01:50pm Wednesday 26 April 2017

Improving end-of-life care

Fifty-two percent of Australians die in an acute hospital and many will receive care in hospitals at some point during the last year of their lives.

Care that recognises and meets their individual needs and supports their family is crucial, says Kim Devery, Head of Discipline, Palliative and Supportive Services at Flinders.

“We need to ensure that doctors, nurses and allied health staff have the skills to deliver this important area of patient care,” she says.

“End-of-life care is complex. No matter where they work or how many years’ experience they have, health professionals often find end-of-life care challenging.”

Three online education modules, called the End-of-Life Essentials package, were launched last month to support them in delivering end-of-life care.

All components of the free e-learning package draw upon the Australian Commission on Safety and Quality in Health Care (ACSQHC) National Consensus Statement: Essential elements for safe and high-quality end-of-life care.

ACSQHC chairman Professor Villis Marshall joined other health-care leaders at the launch at the Flinders Centre of Innovation in Cancer on 24 June.

Also last month, CareSearch the Federal Government-funded project palliative care group at Flinders, launched Dying2Learn, a free Massive Open Online Course (MOOC) to get more people talking about death and dying with Australia’s first to broach the social aspects of the topic.

The course aims to stimulate social conversations among Australians and build greater community awareness about death, dying, and palliative care and get Australians thinking about what choices they might have that could affect how they die.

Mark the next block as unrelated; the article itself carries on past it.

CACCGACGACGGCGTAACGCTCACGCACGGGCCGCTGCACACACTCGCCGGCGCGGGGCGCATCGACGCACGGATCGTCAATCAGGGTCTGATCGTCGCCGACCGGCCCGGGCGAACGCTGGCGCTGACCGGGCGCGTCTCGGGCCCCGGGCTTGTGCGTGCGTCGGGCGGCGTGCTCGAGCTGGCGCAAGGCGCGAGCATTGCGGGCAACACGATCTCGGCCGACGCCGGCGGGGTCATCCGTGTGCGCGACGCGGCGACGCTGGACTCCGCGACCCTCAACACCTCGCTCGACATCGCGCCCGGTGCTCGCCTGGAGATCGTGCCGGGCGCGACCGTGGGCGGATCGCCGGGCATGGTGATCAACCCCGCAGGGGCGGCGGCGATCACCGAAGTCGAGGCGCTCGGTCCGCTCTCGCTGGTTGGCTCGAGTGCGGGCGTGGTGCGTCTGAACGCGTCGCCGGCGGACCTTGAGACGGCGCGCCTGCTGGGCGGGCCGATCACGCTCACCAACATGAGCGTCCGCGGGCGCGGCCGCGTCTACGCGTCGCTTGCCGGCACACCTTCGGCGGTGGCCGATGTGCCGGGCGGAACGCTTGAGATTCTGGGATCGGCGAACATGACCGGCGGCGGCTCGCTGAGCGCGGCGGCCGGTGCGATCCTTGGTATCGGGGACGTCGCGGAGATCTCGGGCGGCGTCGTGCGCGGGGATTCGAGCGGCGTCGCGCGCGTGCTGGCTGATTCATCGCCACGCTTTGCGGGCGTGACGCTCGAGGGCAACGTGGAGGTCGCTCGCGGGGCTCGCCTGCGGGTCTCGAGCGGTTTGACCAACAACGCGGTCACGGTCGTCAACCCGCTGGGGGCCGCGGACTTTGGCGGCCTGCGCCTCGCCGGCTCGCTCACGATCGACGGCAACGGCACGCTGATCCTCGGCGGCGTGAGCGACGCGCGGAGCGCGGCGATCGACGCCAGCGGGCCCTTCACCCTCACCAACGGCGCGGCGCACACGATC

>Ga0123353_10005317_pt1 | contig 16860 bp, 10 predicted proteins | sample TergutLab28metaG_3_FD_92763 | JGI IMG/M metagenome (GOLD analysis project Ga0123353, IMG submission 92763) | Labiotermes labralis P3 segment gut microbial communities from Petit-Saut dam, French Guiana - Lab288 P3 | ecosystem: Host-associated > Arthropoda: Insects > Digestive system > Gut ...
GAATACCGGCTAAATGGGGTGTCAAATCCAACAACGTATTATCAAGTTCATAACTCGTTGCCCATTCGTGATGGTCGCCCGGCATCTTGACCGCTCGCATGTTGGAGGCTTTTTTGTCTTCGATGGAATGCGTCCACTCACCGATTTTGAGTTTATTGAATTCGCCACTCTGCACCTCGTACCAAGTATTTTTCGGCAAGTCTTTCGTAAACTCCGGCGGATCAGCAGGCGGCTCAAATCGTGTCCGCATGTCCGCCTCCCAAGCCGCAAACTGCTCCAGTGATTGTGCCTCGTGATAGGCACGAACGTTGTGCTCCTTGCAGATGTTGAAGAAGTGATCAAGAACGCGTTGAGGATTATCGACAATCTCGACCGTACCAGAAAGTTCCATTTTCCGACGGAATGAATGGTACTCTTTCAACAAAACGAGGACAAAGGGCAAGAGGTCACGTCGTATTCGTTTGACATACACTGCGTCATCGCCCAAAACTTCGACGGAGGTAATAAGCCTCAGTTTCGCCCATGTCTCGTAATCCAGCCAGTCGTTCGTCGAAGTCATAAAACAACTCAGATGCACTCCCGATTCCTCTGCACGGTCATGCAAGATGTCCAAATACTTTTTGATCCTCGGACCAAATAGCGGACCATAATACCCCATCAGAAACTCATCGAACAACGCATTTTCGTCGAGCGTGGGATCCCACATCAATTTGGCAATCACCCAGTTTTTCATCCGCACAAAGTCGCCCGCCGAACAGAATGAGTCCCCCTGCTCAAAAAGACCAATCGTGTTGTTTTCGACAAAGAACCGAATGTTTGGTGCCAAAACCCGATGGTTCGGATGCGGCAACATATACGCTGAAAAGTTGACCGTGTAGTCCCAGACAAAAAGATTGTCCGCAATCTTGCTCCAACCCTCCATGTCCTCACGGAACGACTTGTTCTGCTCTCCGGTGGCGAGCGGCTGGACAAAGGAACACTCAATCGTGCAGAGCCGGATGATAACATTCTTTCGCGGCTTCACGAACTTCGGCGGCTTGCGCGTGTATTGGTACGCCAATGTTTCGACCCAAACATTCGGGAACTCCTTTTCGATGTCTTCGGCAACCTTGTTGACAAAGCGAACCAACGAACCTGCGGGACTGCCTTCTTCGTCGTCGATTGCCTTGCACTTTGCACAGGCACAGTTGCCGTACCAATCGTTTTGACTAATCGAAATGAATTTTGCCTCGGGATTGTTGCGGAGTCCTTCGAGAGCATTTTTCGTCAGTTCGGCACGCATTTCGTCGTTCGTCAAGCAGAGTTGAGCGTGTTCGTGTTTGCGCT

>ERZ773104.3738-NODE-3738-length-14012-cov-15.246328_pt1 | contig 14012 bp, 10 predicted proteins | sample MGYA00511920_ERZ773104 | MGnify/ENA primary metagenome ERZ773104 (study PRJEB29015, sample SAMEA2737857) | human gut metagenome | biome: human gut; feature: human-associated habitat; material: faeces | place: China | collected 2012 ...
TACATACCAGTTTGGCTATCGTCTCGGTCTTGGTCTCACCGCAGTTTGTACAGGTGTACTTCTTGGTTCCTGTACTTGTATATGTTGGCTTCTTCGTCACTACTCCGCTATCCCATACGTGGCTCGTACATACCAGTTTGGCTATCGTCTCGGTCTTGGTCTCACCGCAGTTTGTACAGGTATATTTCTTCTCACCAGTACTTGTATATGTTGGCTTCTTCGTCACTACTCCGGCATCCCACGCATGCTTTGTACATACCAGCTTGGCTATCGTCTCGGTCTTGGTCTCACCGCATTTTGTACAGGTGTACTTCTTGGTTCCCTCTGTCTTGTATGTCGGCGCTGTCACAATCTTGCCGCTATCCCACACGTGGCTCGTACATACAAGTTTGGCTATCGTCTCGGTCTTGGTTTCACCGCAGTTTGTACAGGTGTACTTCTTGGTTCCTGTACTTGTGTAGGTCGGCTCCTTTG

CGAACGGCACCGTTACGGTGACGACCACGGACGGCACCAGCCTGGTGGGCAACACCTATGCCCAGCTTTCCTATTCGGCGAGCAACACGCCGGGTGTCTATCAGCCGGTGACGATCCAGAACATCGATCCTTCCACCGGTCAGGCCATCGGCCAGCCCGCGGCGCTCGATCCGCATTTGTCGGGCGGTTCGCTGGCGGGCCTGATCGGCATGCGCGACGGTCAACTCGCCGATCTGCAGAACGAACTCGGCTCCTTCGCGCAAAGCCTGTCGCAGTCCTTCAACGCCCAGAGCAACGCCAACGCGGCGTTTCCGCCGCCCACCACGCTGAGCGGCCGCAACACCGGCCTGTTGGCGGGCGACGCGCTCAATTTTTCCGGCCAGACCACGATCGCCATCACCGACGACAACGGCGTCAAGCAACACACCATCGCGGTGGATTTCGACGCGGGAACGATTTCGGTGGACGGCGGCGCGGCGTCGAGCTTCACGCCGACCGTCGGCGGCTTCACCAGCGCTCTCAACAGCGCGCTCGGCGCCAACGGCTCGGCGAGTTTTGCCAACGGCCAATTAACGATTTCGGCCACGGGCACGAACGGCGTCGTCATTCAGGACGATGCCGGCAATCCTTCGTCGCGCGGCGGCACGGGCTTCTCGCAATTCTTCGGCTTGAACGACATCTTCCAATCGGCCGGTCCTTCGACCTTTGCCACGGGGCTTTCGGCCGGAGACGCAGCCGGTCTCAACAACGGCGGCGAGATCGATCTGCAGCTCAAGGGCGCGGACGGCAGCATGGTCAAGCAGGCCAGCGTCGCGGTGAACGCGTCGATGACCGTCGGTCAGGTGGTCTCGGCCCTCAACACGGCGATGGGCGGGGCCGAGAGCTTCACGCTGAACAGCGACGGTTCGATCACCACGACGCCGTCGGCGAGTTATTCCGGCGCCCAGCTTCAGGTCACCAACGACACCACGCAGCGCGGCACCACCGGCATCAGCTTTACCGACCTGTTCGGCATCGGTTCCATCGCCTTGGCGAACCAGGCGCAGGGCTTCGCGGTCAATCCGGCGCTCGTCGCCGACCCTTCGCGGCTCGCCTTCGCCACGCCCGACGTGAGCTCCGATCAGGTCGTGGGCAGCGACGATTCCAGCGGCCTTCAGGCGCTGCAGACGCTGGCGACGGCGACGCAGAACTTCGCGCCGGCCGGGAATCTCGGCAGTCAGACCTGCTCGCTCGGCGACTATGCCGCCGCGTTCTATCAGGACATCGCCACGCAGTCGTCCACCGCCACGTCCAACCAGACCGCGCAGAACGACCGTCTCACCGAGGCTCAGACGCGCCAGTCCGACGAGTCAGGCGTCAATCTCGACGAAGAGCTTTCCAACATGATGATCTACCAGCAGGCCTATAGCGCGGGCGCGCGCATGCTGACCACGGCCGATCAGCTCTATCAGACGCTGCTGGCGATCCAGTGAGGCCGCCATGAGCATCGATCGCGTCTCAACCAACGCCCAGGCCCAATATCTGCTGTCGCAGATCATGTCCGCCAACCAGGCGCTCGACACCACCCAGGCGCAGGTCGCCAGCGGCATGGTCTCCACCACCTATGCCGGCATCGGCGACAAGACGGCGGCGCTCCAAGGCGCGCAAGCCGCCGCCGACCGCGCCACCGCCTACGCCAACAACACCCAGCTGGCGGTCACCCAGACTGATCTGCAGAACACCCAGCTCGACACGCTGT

Some of the topics in the five-week online course – running from June 27 to July 31 – will include:

  • Thinking about the language we use when talking about dying
  • Understanding changing approaches to funerals and memorialisation of the dead
  • Learning about how and what people die from
  • Discussing the implications of the “medicalisation” of death and dying
  • Finding out how art, music, and media have shaped our ideas on death
  • Discovering what happens in the digital world when people die

It has been estimated that 9 out of 10 people never discuss their end-of-life wishes, 45 per cent of people die without having a will and, while 80 per cent express a wish to die at home, only 20 per cent actually do so.

“If people start to feel more comfortable with thinking and talking about death and dying, then there is a greater likelihood that they will make their end-of-life wishes known, and they might be more likely to have those wishes respected and followed,” says Dr Christine Sanderson, a palliative care specialist and Flinders University researcher.

“We hope that participants in the MOOC will be stimulated to reflect on their own attitudes and those of other Australians, and might even consider how they will approach the 100 per cent normal experience of dying when their turn arrives.”

Developed by a team led by Associate Professor Jennifer Tieman, the MOOC team is also collaborating with the Groundswell Project to promote the National Dying to Know Day on August 8.

Source: Flinders University


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